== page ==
What was the first derivation of the normal distribution, can you

reproduce that derivationand alsoexplain it within its historical context?I mean, if humanity forgot about the normal distribution, what is the most likely way I would rediscover it and what would be the most likely derivation? I would guess the first derivations must have come as a byproduct from trying to find fast ways to compute basic discrete probability distributions, such as binomials. Is that correct?

**Answer**

**I would guess the first derivations must have come as a byproduct from trying to find fast ways to compute basic discrete probability distributions, such as binomials. Is that correct?**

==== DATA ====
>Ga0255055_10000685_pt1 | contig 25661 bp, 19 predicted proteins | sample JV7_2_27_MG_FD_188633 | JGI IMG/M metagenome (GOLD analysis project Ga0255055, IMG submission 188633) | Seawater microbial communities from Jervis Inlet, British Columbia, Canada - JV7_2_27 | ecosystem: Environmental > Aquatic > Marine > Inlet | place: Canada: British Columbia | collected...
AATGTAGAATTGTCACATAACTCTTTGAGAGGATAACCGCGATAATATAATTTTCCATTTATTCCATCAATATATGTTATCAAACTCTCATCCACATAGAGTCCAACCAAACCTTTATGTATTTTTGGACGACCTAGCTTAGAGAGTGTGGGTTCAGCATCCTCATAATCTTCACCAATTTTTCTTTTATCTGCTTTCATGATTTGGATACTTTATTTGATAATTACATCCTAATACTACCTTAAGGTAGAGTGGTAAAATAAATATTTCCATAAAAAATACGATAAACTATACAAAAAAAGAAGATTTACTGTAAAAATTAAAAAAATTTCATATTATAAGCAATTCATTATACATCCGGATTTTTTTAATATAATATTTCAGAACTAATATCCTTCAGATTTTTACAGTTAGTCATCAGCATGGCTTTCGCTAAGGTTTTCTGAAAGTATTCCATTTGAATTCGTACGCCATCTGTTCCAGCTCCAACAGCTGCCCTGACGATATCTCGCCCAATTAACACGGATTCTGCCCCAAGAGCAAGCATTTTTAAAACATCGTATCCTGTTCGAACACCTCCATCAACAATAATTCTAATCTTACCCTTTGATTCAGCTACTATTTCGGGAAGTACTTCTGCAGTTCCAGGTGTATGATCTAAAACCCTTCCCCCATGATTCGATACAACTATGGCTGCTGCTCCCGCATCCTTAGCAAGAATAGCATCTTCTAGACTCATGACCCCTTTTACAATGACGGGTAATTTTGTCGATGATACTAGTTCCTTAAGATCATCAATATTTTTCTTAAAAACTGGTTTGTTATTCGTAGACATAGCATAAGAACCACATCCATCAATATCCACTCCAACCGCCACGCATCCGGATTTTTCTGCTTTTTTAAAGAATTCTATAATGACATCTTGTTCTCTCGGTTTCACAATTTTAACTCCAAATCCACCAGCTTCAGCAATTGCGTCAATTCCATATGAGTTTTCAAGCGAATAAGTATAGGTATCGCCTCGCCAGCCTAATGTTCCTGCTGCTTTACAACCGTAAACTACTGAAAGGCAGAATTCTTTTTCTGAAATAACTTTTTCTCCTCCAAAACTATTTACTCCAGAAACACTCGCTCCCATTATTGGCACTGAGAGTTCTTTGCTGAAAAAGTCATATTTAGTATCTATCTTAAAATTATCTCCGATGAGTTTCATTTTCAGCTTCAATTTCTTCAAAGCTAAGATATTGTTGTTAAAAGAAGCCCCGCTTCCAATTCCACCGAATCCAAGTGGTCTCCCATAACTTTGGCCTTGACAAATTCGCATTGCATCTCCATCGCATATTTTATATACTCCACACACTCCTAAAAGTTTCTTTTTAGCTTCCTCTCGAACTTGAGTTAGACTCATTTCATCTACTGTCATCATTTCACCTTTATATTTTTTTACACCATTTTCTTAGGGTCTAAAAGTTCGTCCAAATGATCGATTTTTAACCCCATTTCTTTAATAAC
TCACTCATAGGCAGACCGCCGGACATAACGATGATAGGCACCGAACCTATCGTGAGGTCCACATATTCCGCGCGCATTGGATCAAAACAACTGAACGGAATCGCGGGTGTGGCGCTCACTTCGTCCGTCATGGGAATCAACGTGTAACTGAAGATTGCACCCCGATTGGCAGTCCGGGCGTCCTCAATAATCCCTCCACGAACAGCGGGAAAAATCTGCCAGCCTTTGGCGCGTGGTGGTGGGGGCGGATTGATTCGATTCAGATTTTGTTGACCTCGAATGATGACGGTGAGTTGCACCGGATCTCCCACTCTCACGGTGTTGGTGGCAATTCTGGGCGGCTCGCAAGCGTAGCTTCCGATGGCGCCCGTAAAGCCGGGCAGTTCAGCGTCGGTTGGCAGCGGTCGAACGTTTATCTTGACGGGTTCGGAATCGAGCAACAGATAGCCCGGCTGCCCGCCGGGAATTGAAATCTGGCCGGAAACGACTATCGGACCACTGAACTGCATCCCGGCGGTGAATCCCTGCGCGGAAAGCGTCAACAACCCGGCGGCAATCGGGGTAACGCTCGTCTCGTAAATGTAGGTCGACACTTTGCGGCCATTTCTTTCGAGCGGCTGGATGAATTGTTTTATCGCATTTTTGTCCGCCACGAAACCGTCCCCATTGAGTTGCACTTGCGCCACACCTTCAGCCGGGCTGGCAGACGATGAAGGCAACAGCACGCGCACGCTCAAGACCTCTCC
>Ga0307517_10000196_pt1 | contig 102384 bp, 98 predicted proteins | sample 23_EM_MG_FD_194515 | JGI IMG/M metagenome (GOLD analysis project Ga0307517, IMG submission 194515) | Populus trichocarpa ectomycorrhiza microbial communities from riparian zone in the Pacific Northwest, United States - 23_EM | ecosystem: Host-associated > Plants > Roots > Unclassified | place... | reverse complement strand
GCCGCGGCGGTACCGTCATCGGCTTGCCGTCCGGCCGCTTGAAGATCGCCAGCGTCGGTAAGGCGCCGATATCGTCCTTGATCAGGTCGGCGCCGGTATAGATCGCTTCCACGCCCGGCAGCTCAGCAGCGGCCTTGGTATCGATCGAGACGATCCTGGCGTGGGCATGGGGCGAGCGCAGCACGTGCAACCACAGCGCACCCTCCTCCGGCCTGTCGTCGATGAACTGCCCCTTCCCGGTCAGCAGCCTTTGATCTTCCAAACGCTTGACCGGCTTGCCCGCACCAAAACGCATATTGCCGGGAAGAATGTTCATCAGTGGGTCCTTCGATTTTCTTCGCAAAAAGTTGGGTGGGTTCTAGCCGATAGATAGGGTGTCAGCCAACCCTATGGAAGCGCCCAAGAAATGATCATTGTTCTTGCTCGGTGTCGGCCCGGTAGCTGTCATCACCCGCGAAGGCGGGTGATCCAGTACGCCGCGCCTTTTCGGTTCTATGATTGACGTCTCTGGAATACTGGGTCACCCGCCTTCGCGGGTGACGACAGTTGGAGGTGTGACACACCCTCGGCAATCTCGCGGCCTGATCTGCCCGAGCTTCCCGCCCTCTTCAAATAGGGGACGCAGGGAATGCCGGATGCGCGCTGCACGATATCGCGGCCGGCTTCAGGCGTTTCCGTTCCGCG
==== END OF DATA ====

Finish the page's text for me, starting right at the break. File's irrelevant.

Yes.

The normal curve was developed mathematically in 1733 by DeMoivre

as. His paper was not

an approximation to the binomial distribution

discovered until 1924 by Karl Pearson. Laplace used the normal curve

in 1783 to describe the distribution of errors. Subsequently, Gauss

used the normal curve to analyze astronomical data in 1809.

Source : NORMAL DISTRIBUTION

Other sources with historical context:

Nowadays the fact that the Normal distribution is an approximation for Binomials for large n is considered as a special case of the Central Limit Theorem. It can be found in most text books and is considered as elementary. You can find a proof on Wikipedia. The exponential just shows up as ex=lim after some Taylor expansion of the characteristic function that yield -\frac{t^2}{2}. Sometimes you still find special proofs for Binomials in textbooks and this is known as DeMoivre-Laplace theorem.

**Attribution***Source : Link , Question Author : Community , Answer Author : Benoit Sanchez*